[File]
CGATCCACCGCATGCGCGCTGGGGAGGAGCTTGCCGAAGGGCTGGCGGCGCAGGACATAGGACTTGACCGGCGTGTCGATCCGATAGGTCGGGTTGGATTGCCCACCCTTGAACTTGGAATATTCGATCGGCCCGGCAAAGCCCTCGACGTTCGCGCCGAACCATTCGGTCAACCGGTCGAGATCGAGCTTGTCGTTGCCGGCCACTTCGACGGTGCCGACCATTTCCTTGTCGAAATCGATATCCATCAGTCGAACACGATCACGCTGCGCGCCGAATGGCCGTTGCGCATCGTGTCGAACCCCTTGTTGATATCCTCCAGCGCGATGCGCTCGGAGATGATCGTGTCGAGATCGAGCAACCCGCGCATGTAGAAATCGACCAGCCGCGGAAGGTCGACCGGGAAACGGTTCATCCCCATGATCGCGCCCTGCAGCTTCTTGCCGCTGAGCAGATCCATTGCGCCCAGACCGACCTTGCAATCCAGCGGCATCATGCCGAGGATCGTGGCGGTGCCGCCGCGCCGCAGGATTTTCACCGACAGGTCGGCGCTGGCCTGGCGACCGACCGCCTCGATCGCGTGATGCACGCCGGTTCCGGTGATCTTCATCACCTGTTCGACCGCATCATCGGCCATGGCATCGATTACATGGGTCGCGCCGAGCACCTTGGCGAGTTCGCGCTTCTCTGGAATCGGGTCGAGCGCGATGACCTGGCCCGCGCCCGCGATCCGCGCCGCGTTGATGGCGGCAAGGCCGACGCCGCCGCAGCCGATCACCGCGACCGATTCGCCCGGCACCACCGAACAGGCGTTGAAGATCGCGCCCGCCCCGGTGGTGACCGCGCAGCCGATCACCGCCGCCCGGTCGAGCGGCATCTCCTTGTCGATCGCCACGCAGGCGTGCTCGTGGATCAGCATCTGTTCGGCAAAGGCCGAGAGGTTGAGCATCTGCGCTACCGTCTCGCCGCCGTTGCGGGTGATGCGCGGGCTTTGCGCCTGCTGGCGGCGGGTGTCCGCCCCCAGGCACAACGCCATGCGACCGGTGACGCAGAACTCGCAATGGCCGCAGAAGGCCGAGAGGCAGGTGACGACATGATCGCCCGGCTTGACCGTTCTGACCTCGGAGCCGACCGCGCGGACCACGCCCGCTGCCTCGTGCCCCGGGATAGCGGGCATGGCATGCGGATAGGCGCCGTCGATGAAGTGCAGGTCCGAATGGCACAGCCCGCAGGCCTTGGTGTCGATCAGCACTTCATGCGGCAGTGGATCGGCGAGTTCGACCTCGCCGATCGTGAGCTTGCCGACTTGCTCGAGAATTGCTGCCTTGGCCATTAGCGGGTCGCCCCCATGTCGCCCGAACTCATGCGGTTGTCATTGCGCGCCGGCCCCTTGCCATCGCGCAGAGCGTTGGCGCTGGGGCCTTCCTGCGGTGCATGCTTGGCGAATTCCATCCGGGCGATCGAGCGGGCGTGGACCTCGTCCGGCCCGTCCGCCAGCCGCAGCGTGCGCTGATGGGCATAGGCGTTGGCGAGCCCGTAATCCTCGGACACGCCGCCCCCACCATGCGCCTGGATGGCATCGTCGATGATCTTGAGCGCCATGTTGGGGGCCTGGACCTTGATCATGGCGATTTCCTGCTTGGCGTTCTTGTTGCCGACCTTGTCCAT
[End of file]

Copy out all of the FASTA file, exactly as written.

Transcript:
CGATCCACCGCATGCGCGCTGGGGAGGAGCTTGCCGAAGGGCTGGCGGCGCAGGACATAGGACTTGACCGGCGTGTCGATCCGATAGGTCGGGTTGGATTGCCCACCCTTGAACTTGGAATATTCGATCGGCCCGGCAAAGCCCTCGACGTTCGCGCCGAACCATTCGGTCAACCGGTCGAGATCGAGCTTGTCGTTGCCGGCCACTTCGACGGTGCCGACCATTTCCTTGTCGAAATCGATATCCATCAGTCGAACACGATCACGCTGCGCGCCGAATGGCCGTTGCGCATCGTGTCGAACCCCTTGTTGATATCCTCCAGCGCGATGCGCTCGGAGATGATCGTGTCGAGATCGAGCAACCCGCGCATGTAGAAATCGACCAGCCGCGGAAGGTCGACCGGGAAACGGTTCATCCCCATGATCGCGCCCTGCAGCTTCTTGCCGCTGAGCAGATCCATTGCGCCCAGACCGACCTTGCAATCCAGCGGCATCATGCCGAGGATCGTGGCGGTGCCGCCGCGCCGCAGGATTTTCACCGACAGGTCGGCGCTGGCCTGGCGACCGACCGCCTCGATCGCGTGATGCACGCCGGTTCCGGTGATCTTCATCACCTGTTCGACCGCATCATCGGCCATGGCATCGATTACATGGGTCGCGCCGAGCACCTTGGCGAGTTCGCGCTTCTCTGGAATCGGGTCGAGCGCGATGACCTGGCCCGCGCCCGCGATCCGCGCCGCGTTGATGGCGGCAAGGCCGACGCCGCCGCAGCCGATCACCGCGACCGATTCGCCCGGCACCACCGAACAGGCGTTGAAGATCGCGCCCGCCCCGGTGGTGACCGCGCAGCCGATCACCGCCGCCCGGTCGAGCGGCATCTCCTTGTCGATCGCCACGCAGGCGTGCTCGTGGATCAGCATCTGTTCGGCAAAGGCCGAGAGGTTGAGCATCTGCGCTACCGTCTCGCCGCCGTTGCGGGTGATGCGCGGGCTTTGCGCCTGCTGGCGGCGGGTGTCCGCCCCCAGGCACAACGCCATGCGACCGGTGACGCAGAACTCGCAATGGCCGCAGAAGGCCGAGAGGCAGGTGACGACATGATCGCCCGGCTTGACCGTTCTGACCTCGGAGCCGACCGCGCGGACCACGCCCGCTGCCTCGTGCCCCGGGATAGCGGGCATGGCATGCGGATAGGCGCCGTCGATGAAGTGCAGGTCCGAATGGCACAGCCCGCAGGCCTTGGTGTCGATCAGCACTTCATGCGGCAGTGGATCGGCGAGTTCGACCTCGCCGATCGTGAGCTTGCCGACTTGCTCGAGAATTGCTGCCTTGGCCATTAGCGGGTCGCCCCCATGTCGCCCGAACTCATGCGGTTGTCATTGCGCGCCGGCCCCTTGCCATCGCGCAGAGCGTTGGCGCTGGGGCCTTCCTGCGGTGCATGCTTGGCGAATTCCATCCGGGCGATCGAGCGGGCGTGGACCTCGTCCGGCCCGTCCGCCAGCCGCAGCGTGCGCTGATGGGCATAGGCGTTGGCGAGCCCGTAATCCTCGGACACGCCGCCCCCACCATGCGCCTGGATGGCATCGTCGATGATCTTGAGCGCCATGTTGGGGGCCTGGACCTTGATCATGGCGATTTCCTGCTTGGCGTTCTTGTTGCCGACCTTGTCCAT